Confused regarding terminology and setup


#1

Hello,

I’ve successfully installed Asterisk, and can talk between two SIP Phones. I’m looking to connect to the rest of the world at this point, but do not want to purchase hardware to connect to the PSTN myself (or buy additional PSTN lines). So…I need a provider of some sort. Looking at providers, I have come across a couple of terms that I have been unable to find a definition for, can anyone help me out?
–A-Z Termination
–Origination

I would like a few local DID numbers for incoming calls, and want to test out Asterisk’s conferencing services. I also want to be able to call out to any number. Finally, since I am not doing the VoIP to PSTN transfer, I would like 911 server (preferrably e911). Even though the deadline has passed, I just heard back from one company that they do not have it yet. Does anyone recommend a company that provides these things (DID numbers, accept outgoing via IAX, forward incoming via AIX, support e911)? Should I be looking for one provider for all of the above, or be using different providers for different parts? If different, how should they be broken up? Should I be trying to use a wholesaler?

Thanks in advance for your input on this!


#2

first, welcome to the fun world of asterisk!

second, its IAX, not AIX. Inter-Asterisk eXchange is the protocol.

Third-
Origination is to make a call TO a system, termination is for a system to accept a call. In other words, origination is incoming, termination is outgoing. You create the call, they terminate the end of the connection. A-Z termination probably means they support international dialing to most or all country codes.

Third, what kind of providers you get should depend on your usage patterns. You can go wholesale, if you do that termination is .8c-3c/min, and a DID (phone number) is $2-$10/mo. Some provider charge minutes for incoming calls, some don’t. Alternatively, you can buy a ‘line’ from a residential or business provider. With this you will usually get unlimited calls within the USA/canada, but soem cheaper plans give you unlimited local minutes and a bucket of minutes for LD. The VoIP provider’s definition of local is usually bigger than your telco’s, ie anywhere within your area code.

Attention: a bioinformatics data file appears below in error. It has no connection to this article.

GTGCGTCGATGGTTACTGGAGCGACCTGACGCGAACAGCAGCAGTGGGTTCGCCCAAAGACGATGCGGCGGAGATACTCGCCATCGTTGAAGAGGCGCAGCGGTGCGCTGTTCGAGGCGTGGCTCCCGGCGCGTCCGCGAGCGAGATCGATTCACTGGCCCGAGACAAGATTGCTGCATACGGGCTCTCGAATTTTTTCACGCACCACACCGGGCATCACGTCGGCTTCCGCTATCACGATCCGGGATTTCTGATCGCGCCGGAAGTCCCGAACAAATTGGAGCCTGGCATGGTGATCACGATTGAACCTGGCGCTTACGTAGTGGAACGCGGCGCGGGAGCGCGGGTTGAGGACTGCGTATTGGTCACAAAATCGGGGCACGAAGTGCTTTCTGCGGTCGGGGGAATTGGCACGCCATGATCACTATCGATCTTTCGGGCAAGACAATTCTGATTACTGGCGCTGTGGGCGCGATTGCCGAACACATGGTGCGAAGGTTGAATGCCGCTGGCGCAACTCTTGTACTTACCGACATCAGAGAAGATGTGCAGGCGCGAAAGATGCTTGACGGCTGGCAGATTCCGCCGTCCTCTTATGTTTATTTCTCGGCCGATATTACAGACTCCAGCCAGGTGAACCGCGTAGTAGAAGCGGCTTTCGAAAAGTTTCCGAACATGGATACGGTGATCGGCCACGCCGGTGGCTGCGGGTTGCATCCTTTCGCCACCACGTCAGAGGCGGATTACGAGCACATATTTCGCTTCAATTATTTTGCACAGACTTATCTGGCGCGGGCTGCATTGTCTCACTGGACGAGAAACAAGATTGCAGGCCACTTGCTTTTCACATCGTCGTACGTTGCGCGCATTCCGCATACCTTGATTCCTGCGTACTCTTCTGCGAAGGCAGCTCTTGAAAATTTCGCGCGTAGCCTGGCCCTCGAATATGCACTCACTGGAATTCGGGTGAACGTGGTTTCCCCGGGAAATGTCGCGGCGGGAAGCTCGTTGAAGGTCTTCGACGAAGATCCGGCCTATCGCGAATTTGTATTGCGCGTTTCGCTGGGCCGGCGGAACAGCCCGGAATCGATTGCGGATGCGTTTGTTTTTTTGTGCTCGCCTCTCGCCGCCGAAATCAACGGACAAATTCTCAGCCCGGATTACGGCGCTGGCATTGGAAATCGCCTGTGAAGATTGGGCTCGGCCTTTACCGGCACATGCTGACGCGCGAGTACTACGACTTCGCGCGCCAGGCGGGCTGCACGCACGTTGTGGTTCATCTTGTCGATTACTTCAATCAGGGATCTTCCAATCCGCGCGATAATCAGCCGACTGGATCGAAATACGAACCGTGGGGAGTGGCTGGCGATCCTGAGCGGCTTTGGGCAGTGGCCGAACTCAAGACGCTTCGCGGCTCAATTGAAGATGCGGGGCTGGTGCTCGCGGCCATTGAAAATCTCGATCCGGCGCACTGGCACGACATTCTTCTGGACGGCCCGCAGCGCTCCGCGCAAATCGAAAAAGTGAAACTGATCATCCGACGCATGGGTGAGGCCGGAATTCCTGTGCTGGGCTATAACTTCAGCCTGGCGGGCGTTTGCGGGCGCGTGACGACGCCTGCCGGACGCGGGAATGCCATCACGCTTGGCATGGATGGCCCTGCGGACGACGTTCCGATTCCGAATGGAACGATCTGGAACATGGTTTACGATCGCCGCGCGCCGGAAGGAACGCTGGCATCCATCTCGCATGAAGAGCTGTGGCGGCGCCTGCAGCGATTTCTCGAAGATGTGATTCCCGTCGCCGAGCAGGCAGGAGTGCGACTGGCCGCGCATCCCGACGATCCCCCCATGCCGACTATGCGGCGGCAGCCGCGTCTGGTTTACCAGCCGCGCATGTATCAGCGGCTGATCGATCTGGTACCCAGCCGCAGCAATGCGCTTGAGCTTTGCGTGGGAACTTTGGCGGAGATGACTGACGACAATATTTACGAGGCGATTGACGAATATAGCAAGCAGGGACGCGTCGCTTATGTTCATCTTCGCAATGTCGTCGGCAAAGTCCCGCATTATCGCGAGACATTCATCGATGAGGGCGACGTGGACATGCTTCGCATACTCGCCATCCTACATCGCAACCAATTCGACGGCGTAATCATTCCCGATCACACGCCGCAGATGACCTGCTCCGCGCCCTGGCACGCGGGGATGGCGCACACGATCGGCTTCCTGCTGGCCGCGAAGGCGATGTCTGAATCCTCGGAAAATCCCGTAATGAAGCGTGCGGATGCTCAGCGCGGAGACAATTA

If you want lines, try quantumvoice… quantumvoice.com . Their website sucks and they bill people with quickbooks, but they have great customer support. CS is often lacking in the VoIP industry, and they do it very well.

E911 service is a rare thing so far. Most of the providers that offer it tie it to a locked ATA (analog telephony adapter), so the only way to get their voip into your * server is with their ATA and an FXO port on the server. This is a bad way to do things and I highly recommend avoiding it. If you already have a landline, get a cheap Digium X100p clone card (about $30), plug it in and set it up to only be used for 911. Then use your landline for faxing only, or have your telco restrict it to dialtone only. For that you will pay about $10-20/mo to the telco and will get almost no features, which is fine.

There are independent services that offer e911 but they are all geared towards service providers and they are all very very expensive.


#3

IronHelix,

Thanks for the response, and sorry for my typo there–I definitely was not referring to some IBM product!

It sounds like my most cost effective solution is to go wholesale–most of the other solutions offer many of the services that that I plan on having Asterisk provide (such as quantumvoice.com)! I did find one wholesaler that offered 1.1c/min. Do you know who was offering the 0.8c/min rate?

I also appreciate the information on 911. I read somewhere that VoIP providers are now required to provide e911 service (FCC ruling). I guess providers aren’t worried about this being enforced?


#4

not so much that they aren’t worried as that its next to impossible. 911 services are based on the PSTN, and the telco’s arent exactly happily welcoming VoIP 911 traffic with open arms.

The 0.8c/min number i got (it was actually $0.0092) was from plainvoip.com . They are just starting out, so don’t be surprised by some quirks or occasional unavailability. It’s easy to setup a couple of these wholesale ITSP’s in failover mode so if one dies or is down it switches to the next one.

Also, I’m not sure how the FCC 911 rulings apply to wholesale ITSPs. If they are just offering termination, I don’t see why they would be required to offer 911.


#5

Actually, the providers are a bit worried about enforcement.

They’re no longer allowed to sign up new subscribers for any areas where they do not provide location based 911 service. (e911)

So, if you’re in such an area, you may be disappointed when you call. They may not be allowed to connect you.

If all you want is to try services and see what it can do, may I suggest Free World Dialup?

freeworlddialup.com/

As it’s name suggests, it’s a free service with worldwide VOIP access.

That might be enough to do testing anyway.